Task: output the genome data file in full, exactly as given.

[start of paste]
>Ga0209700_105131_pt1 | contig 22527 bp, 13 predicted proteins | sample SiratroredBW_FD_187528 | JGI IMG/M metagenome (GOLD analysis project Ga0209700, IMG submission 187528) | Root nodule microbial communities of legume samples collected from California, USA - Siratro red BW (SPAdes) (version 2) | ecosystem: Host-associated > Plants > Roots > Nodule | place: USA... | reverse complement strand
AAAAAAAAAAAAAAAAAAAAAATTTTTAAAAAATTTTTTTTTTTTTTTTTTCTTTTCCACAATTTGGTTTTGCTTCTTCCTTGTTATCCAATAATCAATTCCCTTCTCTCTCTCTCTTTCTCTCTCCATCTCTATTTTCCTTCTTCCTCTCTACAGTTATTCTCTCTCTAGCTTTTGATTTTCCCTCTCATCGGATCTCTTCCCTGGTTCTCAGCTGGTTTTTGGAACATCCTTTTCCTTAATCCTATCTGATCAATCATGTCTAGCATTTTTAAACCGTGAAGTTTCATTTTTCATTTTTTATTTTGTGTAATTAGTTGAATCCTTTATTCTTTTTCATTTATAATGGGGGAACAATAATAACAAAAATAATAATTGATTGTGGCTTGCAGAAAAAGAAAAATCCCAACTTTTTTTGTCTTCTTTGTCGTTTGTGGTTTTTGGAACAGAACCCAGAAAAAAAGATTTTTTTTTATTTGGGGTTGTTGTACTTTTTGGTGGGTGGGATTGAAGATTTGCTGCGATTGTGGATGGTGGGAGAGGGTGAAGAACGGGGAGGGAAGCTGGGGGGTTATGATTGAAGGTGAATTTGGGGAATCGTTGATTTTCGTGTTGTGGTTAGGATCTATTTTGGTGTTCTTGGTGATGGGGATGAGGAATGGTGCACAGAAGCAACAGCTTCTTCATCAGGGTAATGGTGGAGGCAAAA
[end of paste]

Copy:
>Ga0209700_105131_pt1 | contig 22527 bp, 13 predicted proteins | sample SiratroredBW_FD_187528 | JGI IMG/M metagenome (GOLD analysis project Ga0209700, IMG submission 187528) | Root nodule microbial communities of legume samples collected from California, USA - Siratro red BW (SPAdes) (version 2) | ecosystem: Host-associated > Plants > Roots > Nodule | place: USA... | reverse complement strand
AAAAAAAAAAAAAAAAAAAAAATTTTTAAAAAATTTTTTTTTTTTTTTTTTCTTTTCCACAATTTGGTTTTGCTTCTTCCTTGTTATCCAATAATCAATTCCCTTCTCTCTCTCTCTTTCTCTCTCCATCTCTATTTTCCTTCTTCCTCTCTACAGTTATTCTCTCTCTAGCTTTTGATTTTCCCTCTCATCGGATCTCTTCCCTGGTTCTCAGCTGGTTTTTGGAACATCCTTTTCCTTAATCCTATCTGATCAATCATGTCTAGCATTTTTAAACCGTGAAGTTTCATTTTTCATTTTTTATTTTGTGTAATTAGTTGAATCCTTTATTCTTTTTCATTTATAATGGGGGAACAATAATAACAAAAATAATAATTGATTGTGGCTTGCAGAAAAAGAAAAATCCCAACTTTTTTTGTCTTCTTTGTCGTTTGTGGTTTTTGGAACAGAACCCAGAAAAAAAGATTTTTTTTTATTTGGGGTTGTTGTACTTTTTGGTGGGTGGGATTGAAGATTTGCTGCGATTGTGGATGGTGGGAGAGGGTGAAGAACGGGGAGGGAAGCTGGGGGGTTATGATTGAAGGTGAATTTGGGGAATCGTTGATTTTCGTGTTGTGGTTAGGATCTATTTTGGTGTTCTTGGTGATGGGGATGAGGAATGGTGCACAGAAGCAACAGCTTCTTCATCAGGGTAATGGTGGAGGCAAAA